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Friday, October 22, 2004 - Page updated at 12:00 A.M.
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Business Digest
Google will open an office in Kirkland

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Google said yesterday it will open an office in Kirkland next month, giving rise to speculation that it may be stepping up efforts to poach talent from Microsoft.

Jeff Dean, a Google engineer, said in a talk yesterday to computer-science students at the University of Washington that the office will open in mid-November.

"We're ramping it up slowly," he said. Google already has a sales office in Seattle.

A Google spokeswoman confirmed the office plans, and said an executive from the company would likely be here next month to officially announce the opening. Google held a recruiting dinner for about 100 people at UW's computer-science building last night.

Some observers said yesterday Google's move is clearly intended to steal Microsoft employees.

"Google has some pretty extraordinary benefits and a very free-form, chaotic, research lab-like atmosphere, which is very different from the atmosphere inside of Microsoft, where things tend to be very well considered and planned out," said Greg Linden, chief executive of Seattle search company


Former CFO expected to plead guilty to felony

Former Boeing chief financial officer Michael Sears is expected to plead guilty next month to his role in helping obtain favorable terms on a controversial $23 billion government contract for refueling tankers by offering an executive job to a top Air Force procurement officer, according to a court record.

A plea hearing for Sears is scheduled Nov. 15 before U.S. District Judge Gerald Bruce Lee, according to a notice from the court in Alexandria, Va. Sears will plead guilty to a single felony count of aiding and abetting acts affecting a personal financial interest, according to a document filed at the court.

Darleen Druyun, the ex-Air Force officer, admitted giving Boeing an inflated price on the tanker contract "as a parting gift" before quitting the military to take an executive job with Boeing. She was sentenced earlier this month to nine months in prison.
Chicago-based Boeing fired Sears and Druyun after the scandal erupted.

Lincoln Square

Starwood to operate 337-room Westin hotel

Nearly a year after developer Kemper Freeman revived construction of the mothballed Lincoln Square project, he has announced his first major tenant: Starwood Hotels and Resorts has signed on to operate the 337-room hotel under its Westin nameplate.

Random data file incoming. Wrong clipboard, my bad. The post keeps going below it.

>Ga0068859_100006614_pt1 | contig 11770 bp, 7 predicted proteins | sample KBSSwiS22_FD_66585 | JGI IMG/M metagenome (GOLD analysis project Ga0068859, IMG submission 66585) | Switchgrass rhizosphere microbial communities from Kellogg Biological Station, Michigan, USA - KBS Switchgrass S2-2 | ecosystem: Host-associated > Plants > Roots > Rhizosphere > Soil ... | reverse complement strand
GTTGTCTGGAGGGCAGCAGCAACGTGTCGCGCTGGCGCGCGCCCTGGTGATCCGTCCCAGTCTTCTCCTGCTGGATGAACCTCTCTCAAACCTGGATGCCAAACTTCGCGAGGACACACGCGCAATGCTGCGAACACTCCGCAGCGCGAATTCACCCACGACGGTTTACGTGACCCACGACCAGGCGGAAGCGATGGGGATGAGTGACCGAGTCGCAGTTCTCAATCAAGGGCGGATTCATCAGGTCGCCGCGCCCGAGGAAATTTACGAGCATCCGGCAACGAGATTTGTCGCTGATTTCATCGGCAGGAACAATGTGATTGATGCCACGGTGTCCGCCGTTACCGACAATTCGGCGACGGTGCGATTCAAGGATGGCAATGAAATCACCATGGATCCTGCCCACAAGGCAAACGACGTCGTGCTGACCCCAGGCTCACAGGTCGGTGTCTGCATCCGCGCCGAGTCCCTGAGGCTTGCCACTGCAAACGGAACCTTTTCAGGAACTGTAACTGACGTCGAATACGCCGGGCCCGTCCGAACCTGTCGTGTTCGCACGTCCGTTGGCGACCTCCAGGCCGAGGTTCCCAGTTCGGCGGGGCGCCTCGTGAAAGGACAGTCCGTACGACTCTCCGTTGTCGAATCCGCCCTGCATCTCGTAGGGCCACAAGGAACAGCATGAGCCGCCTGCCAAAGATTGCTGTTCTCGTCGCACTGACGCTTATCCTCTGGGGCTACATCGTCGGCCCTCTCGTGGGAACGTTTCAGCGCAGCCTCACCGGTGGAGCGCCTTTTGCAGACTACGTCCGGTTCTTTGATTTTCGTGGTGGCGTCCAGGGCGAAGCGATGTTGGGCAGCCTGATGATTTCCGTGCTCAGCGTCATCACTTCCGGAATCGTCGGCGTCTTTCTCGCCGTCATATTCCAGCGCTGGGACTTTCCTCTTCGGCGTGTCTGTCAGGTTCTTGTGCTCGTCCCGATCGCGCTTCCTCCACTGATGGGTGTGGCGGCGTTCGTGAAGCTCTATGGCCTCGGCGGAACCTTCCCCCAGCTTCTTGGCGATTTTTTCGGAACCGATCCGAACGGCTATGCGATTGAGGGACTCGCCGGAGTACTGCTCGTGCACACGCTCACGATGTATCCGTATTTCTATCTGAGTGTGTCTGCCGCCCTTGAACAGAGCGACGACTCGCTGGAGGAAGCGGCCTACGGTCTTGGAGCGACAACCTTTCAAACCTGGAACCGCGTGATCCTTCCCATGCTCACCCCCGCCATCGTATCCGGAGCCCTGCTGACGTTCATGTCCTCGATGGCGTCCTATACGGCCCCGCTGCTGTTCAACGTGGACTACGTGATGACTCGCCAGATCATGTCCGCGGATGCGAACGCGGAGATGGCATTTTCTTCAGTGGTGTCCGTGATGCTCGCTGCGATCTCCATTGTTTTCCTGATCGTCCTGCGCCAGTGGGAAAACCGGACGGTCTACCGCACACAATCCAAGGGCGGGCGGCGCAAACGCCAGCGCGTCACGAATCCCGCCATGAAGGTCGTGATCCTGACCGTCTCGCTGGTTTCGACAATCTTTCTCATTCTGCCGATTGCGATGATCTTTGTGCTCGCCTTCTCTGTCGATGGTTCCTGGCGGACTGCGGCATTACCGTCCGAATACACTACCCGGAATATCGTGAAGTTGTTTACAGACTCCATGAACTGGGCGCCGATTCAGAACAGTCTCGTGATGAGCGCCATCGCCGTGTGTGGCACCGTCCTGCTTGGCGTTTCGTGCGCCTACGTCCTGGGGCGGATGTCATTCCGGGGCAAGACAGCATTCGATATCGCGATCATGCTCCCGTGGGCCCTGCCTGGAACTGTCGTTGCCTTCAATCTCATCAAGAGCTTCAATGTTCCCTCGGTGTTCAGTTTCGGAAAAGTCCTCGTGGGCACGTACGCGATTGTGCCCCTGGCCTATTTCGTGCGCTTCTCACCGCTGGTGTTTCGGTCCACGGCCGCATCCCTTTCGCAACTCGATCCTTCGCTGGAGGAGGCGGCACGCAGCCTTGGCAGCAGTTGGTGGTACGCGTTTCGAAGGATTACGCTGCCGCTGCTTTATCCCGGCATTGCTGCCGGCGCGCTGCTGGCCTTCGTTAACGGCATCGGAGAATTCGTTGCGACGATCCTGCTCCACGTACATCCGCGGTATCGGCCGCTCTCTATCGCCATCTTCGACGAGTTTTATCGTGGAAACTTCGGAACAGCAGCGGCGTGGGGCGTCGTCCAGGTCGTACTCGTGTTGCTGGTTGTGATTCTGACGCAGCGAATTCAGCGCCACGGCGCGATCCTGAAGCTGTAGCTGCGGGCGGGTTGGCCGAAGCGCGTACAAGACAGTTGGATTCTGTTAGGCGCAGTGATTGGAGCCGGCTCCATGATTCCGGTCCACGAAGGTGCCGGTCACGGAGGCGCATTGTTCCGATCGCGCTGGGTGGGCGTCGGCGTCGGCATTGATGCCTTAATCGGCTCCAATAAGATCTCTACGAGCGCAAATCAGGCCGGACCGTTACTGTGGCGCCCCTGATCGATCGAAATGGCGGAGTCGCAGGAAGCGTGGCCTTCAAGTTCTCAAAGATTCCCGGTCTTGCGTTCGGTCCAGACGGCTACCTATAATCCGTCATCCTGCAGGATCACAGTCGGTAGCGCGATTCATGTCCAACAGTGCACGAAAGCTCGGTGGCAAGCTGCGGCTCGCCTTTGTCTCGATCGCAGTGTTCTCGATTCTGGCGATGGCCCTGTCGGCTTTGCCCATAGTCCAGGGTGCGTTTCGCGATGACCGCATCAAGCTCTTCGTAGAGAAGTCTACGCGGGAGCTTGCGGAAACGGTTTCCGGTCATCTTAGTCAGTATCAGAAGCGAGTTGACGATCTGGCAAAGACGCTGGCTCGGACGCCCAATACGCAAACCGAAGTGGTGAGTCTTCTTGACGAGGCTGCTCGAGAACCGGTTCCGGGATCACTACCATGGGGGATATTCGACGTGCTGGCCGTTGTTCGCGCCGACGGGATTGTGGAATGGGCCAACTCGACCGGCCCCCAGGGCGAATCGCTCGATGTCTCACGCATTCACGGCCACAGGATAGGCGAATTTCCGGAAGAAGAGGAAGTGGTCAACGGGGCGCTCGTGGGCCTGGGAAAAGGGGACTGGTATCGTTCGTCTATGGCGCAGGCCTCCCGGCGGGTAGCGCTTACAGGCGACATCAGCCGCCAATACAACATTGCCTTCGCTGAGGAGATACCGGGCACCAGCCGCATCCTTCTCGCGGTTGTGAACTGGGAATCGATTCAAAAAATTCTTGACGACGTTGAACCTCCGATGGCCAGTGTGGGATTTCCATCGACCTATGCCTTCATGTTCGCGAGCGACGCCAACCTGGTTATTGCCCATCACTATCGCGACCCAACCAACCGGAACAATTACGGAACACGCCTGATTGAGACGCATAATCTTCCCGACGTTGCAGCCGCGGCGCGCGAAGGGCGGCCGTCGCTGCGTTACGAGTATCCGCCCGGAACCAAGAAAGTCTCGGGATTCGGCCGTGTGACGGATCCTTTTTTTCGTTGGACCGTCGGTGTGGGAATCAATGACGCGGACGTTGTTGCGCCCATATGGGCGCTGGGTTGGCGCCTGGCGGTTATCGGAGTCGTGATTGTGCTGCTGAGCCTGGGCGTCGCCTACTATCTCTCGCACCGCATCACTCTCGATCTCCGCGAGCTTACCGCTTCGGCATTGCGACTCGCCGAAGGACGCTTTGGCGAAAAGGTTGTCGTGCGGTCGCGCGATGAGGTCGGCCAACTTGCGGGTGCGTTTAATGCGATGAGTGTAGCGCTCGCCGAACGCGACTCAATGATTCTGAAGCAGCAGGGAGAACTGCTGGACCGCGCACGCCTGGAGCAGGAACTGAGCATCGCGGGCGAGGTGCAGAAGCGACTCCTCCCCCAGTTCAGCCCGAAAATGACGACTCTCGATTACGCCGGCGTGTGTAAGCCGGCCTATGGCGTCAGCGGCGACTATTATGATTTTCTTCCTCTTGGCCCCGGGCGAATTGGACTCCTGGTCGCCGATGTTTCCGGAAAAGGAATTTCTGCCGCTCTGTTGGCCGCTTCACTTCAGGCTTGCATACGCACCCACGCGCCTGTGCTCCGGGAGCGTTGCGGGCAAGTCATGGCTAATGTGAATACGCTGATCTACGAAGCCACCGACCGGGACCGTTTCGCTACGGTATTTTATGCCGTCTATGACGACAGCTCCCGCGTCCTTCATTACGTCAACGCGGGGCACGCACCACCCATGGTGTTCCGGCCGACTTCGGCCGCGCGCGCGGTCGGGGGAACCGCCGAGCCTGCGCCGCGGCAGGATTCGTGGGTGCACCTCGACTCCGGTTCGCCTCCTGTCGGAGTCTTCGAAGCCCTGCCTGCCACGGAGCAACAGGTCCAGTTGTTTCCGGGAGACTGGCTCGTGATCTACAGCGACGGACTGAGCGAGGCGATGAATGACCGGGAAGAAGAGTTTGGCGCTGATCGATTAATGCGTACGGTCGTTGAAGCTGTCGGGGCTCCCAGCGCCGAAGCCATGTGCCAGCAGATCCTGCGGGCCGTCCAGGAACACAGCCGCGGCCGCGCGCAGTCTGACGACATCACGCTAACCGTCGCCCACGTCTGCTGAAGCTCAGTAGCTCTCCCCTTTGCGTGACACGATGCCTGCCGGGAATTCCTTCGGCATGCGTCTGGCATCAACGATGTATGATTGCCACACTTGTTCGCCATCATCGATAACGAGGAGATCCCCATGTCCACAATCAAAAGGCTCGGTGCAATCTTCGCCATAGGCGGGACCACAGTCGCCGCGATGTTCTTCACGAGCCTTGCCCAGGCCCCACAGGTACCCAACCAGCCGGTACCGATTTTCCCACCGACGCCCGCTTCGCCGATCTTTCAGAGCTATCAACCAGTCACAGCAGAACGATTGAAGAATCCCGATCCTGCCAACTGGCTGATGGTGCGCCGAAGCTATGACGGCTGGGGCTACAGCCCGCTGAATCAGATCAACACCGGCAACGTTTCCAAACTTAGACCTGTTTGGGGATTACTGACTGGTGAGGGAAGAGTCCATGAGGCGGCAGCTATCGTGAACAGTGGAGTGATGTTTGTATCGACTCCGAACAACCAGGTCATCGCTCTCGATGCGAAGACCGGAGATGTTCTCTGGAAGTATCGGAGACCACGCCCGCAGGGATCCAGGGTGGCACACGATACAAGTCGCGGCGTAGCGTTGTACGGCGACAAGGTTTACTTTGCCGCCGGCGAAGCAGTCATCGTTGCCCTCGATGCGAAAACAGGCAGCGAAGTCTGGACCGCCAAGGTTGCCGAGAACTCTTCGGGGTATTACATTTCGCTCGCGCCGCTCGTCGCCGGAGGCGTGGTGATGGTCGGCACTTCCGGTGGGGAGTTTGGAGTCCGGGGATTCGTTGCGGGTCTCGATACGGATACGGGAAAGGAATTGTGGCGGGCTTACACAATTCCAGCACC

Or perhaps it is more accurate to say re-signed. The New York-based chain was slated to operate the hotel before construction of the 1.4 million-square-foot office, hotel, condo and retail project in downtown Bellevue ground to a halt in 2002 amid problems with the previous developer.

Westin is the first in a series of tenant announcements planned for Lincoln Square over the next several months. The 42-story hotel and condominium tower is one of two towers planned at Lincoln Square, which is scheduled to open in fall 2005.


Semiconductor giant cancels TV chip project

In another change of plans, semiconductor giant Intel canceled a project yesterday to develop a chip for projection TVs and said it planned to focus its resources in other areas.

The company's plans to develop a liquid on crystal silicon chip, or LCoS, were first unveiled in January during the Consumer Electronics Show in Las Vegas. In August, Intel said it would not be released by the end of the year, as originally announced.

The cancellation came as the company was assessing its 2005 budget and analyzing its investment in the technology, said Bill Calder, an Intel spokesman.

In recent months, Intel has made a number of changes in its product plans, including the cancellation of a 4-gigahertz Pentium 4 that had been scheduled to ship early next year.

Compiled from Seattle business staff and The Associated Press

Copyright © 2004 The Seattle Times Company

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